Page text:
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Each year, more people flock to phoenix fire

The Firebird Festival in Phoenixville has established itself as an annual tradition.

This year's wooden sculpture will be filled with clay birds.
This year's wooden sculpture will be filled with clay birds.Read more

It may not be surprising that every year in Phoenixville, a town of homegrown festivals and wacky artists, a sculpture of a phoenix is set on fire.

This year, the wooden sculpture will be set ablaze at 8 p.m. Saturday during the town's Firebird Festival.

Organizer Lynn Miller said, "The town was named for the bird," a symbol of rebirth. Legend goes that in 1813, the founder of the town's first iron company had a vision of a phoenix emerging from the flames and named his company Phoenix Works. Later, the town adopted the name Phoenixville in honor of its main industry.

The phoenix sculpture will act as a kiln for more than 100 clay birds that have been placed inside its body. There also will be a fire-and-ice sculpture, including candles inside the frozen artwork.

Leading up to the fire will be several events, including a holiday marionette show, a storytelling performance about the phoenix legend, and performances by the Firebird Orchestra, featuring six conductors. A drum ensemble will lead a procession from the Colonial Theatre to the parking lot of the Justice Building, where the phoenix sculpture sits, awaiting its fate. All events are free.

For a dollar, people can buy raffle tickets for the honor of igniting the town's temporary mascot. For another dollar, they can place a wish in a box that will be burned with the phoenix to help make the wishes come true.

"The theme is really about transformation. That's why wishes are important for individual transformation," said Miller, 55, who is a member of the town's Arts and Entertainment Committee, working under the Main Street Program.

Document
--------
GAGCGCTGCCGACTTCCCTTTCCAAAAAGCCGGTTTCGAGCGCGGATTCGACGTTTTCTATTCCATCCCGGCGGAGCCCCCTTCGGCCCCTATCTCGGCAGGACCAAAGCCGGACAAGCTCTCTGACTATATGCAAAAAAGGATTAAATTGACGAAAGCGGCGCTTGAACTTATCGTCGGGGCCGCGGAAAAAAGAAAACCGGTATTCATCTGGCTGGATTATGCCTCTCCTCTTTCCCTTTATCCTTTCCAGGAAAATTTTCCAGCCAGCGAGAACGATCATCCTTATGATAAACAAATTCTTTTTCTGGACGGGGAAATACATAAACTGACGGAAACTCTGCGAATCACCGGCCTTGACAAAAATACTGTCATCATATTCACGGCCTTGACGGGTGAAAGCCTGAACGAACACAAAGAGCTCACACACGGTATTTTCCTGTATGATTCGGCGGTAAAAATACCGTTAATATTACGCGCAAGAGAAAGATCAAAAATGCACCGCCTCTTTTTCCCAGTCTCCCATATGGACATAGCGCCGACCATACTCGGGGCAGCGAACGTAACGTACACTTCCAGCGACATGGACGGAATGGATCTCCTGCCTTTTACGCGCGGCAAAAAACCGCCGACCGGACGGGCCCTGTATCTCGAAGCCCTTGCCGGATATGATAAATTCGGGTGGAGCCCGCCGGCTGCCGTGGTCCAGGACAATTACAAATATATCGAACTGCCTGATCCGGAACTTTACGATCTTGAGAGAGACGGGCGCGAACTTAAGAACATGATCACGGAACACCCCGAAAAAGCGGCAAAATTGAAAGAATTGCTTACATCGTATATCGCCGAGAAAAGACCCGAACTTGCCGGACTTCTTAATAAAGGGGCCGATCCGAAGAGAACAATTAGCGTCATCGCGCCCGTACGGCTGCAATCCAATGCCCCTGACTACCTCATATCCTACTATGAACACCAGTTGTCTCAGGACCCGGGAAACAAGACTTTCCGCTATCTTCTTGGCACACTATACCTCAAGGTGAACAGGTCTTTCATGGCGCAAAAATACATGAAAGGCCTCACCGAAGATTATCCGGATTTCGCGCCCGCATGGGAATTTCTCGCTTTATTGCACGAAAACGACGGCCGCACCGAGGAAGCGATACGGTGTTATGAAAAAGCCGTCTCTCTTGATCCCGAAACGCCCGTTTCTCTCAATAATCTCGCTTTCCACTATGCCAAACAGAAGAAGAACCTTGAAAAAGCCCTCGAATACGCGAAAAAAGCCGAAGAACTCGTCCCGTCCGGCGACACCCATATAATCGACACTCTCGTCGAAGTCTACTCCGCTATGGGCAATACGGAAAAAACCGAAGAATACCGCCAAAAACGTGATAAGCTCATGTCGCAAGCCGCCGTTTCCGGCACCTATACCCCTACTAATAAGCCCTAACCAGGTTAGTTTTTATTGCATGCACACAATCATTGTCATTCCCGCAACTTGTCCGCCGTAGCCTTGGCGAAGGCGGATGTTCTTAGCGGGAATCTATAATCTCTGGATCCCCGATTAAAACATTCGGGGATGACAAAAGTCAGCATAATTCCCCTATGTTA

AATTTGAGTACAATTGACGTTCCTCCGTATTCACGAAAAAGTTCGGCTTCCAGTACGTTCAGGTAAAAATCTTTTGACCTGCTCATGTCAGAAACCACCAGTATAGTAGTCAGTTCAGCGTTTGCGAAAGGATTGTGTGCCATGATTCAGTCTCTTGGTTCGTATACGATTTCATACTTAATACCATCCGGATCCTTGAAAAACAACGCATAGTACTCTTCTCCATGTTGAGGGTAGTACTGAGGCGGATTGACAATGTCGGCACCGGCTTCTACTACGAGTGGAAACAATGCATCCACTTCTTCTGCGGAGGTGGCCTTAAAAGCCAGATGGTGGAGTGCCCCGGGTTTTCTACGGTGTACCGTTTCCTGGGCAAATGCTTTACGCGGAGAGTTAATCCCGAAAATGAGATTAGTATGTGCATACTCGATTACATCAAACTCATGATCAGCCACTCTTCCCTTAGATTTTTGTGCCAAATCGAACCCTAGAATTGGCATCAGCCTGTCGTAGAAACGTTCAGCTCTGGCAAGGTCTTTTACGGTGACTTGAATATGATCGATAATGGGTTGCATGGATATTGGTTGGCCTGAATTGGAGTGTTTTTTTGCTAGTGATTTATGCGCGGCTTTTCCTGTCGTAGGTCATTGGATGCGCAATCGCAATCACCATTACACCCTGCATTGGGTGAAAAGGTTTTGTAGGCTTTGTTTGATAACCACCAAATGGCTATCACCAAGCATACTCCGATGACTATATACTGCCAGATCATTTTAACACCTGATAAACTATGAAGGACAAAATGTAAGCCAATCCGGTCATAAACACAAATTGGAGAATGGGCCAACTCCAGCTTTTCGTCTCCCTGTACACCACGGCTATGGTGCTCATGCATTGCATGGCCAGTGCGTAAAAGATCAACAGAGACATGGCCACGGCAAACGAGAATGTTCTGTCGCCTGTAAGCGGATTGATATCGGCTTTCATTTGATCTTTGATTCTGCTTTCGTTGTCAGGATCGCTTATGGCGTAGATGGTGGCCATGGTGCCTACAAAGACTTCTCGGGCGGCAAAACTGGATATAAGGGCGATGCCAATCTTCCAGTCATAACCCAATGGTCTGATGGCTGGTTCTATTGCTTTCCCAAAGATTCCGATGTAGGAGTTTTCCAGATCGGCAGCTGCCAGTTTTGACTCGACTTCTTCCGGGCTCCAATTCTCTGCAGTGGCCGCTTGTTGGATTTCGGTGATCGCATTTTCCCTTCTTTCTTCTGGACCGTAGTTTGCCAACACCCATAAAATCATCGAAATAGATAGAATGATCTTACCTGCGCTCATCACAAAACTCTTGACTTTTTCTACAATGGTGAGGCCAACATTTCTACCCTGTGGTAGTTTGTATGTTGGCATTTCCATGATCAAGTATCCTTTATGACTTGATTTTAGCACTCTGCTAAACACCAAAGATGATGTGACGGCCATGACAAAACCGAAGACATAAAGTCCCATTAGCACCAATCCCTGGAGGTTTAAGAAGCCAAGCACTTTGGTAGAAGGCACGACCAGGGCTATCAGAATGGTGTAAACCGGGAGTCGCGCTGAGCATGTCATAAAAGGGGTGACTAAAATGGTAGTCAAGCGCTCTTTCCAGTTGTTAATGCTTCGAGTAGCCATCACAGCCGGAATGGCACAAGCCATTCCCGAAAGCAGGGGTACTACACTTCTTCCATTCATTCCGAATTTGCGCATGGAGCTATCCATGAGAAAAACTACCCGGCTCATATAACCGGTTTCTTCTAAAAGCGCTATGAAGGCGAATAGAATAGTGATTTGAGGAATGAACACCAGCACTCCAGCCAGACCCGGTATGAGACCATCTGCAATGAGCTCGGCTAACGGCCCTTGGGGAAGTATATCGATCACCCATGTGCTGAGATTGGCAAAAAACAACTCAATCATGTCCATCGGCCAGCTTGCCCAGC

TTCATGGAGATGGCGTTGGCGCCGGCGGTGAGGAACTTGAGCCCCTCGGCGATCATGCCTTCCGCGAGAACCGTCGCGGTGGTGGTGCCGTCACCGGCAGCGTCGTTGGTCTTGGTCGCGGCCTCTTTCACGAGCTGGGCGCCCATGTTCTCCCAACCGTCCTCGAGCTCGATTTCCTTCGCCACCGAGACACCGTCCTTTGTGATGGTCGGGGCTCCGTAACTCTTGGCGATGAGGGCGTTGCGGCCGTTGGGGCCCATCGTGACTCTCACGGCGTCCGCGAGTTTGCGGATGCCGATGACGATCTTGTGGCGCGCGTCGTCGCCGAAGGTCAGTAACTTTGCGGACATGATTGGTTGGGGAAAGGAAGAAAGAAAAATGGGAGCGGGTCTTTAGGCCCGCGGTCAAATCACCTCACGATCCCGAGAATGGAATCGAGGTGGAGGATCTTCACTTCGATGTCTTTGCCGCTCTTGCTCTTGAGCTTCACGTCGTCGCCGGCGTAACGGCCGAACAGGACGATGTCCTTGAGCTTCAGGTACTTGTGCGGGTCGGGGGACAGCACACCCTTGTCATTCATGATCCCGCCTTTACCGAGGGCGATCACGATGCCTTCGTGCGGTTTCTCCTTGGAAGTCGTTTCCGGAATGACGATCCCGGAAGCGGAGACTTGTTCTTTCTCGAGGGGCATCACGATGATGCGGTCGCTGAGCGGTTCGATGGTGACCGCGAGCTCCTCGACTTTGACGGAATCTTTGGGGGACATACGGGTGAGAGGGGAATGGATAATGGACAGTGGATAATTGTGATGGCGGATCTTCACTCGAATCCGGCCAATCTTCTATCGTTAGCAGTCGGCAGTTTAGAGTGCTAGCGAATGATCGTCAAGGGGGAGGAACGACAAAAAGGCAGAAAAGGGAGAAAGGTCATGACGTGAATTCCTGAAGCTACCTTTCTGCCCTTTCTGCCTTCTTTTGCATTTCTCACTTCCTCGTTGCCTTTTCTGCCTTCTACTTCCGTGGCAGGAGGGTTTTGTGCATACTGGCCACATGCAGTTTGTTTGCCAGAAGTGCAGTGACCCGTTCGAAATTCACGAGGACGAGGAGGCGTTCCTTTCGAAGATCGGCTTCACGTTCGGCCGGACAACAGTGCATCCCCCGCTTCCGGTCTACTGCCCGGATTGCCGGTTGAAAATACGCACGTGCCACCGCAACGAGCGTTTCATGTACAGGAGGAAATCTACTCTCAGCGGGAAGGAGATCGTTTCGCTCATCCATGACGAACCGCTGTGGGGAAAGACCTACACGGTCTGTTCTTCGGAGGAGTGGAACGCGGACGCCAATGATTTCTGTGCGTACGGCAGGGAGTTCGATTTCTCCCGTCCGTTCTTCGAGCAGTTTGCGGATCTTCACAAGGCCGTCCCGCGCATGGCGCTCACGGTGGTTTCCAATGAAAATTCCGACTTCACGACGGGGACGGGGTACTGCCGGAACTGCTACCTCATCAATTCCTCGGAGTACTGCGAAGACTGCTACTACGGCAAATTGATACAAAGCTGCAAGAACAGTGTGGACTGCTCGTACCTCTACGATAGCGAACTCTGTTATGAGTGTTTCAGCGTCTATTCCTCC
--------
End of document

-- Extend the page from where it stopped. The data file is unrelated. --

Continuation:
The Firebird Festival started only four years ago, thus the tradition and rituals are relatively new. Still, it is catching on. In the first year, it drew 750 people. Last year, nearly 3,800 people watched the bird burn, according to Miller, who's lived in Phoenixville for 13 years.

Miller points out that the phoenix as a symbol of rebirth exists in many cultures, including Native American, Asian and Russian. She said many cultures also have bonfires to honor winter and bring back the light.

Miller added that Phoenixville has experienced its rebirth and is "in its renaissance."

Going to the Firebird

The Firebird Festival begins at 4 p.m. Saturday on Bridge Street, between Main and Church Streets, with crafts, food and street performers.

From 4 to 5 p.m.

, there will be a holiday marionette show, Theater of the Stars, at the Colonial Theatre, 227 Bridge St.

6 p.m

, Storytelling Irma tells the phoenix myth, and from 6:20 to 7 p.m., the Colonial will host the Firebird Improv Orchestra.

5 to 6:30 p.m

., the Phoenixville Village Art Center, 207 Bridge St., will host Paul Wentworth and his folk/fusion guitar music.

7:15 p.m.

Procession from the Colonial Theatre to the Firebird at the Justice Building, 347 Bridge St., led by the Drumming for Sanity Percussion Ensemble.

8 p.m.

: Lighting of the Firebird, 347 Bridge St.



For more information

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